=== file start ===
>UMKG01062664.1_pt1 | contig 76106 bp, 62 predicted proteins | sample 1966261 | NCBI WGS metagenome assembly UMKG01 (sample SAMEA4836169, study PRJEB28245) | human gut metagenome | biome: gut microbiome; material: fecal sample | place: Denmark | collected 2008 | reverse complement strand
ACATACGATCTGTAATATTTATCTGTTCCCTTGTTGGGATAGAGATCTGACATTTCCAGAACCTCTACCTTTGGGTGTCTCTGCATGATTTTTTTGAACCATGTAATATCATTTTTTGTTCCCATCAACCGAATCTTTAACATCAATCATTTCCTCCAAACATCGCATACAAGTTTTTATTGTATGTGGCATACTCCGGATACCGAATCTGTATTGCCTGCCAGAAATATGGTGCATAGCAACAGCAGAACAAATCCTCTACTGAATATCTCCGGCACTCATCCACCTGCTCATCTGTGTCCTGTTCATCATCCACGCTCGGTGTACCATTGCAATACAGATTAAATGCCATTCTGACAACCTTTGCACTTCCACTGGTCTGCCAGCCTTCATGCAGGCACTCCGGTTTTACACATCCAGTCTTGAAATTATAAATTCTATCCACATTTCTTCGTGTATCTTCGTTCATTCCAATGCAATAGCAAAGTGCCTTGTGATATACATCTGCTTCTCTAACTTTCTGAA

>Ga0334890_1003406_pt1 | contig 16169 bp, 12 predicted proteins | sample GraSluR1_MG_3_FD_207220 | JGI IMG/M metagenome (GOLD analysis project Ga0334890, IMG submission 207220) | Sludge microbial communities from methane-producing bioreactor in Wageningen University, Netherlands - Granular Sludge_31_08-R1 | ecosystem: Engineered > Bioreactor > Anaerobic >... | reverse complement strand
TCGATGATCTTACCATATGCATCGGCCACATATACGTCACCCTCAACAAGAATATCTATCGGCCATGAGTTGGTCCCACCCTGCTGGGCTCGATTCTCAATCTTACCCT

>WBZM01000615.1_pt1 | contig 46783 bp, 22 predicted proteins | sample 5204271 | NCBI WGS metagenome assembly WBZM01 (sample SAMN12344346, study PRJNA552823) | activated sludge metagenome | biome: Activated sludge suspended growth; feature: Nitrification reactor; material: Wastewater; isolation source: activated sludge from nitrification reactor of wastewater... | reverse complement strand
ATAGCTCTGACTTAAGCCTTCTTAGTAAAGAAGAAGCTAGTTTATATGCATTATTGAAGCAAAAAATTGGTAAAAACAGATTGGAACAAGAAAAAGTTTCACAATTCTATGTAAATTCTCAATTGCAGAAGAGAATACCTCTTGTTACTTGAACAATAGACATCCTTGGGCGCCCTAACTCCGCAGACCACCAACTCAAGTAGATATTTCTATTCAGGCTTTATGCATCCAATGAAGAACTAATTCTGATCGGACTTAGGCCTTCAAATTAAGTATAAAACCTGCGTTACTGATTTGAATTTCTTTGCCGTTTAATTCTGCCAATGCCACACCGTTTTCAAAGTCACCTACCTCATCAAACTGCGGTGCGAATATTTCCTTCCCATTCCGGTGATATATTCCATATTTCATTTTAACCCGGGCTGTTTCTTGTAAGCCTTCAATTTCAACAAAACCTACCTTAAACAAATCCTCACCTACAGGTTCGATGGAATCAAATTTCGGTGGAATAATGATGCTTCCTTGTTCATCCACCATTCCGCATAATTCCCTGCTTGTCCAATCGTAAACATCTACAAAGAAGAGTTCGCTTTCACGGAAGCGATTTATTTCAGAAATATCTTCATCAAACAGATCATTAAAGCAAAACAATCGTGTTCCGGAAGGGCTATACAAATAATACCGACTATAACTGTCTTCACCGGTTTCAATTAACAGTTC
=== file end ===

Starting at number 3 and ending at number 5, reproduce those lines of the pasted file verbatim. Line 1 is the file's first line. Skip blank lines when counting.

>Ga0334890_1003406_pt1 | contig 16169 bp, 12 predicted proteins | sample GraSluR1_MG_3_FD_207220 | JGI IMG/M metagenome (GOLD analysis project Ga0334890, IMG submission 207220) | Sludge microbial communities from methane-producing bioreactor in Wageningen University, Netherlands - Granular Sludge_31_08-R1 | ecosystem: Engineered > Bioreactor > Anaerobic >... | reverse complement strand
TCGATGATCTTACCATATGCATCGGCCACATATACGTCACCCTCAACAAGAATATCTATCGGCCATGAGTTGGTCCCACCCTGCTGGGCTCGATTCTCAATCTTACCCT

>WBZM01000615.1_pt1 | contig 46783 bp, 22 predicted proteins | sample 5204271 | NCBI WGS metagenome assembly WBZM01 (sample SAMN12344346, study PRJNA552823) | activated sludge metagenome | biome: Activated sludge suspended growth; feature: Nitrification reactor; material: Wastewater; isolation source: activated sludge from nitrification reactor of wastewater... | reverse complement strand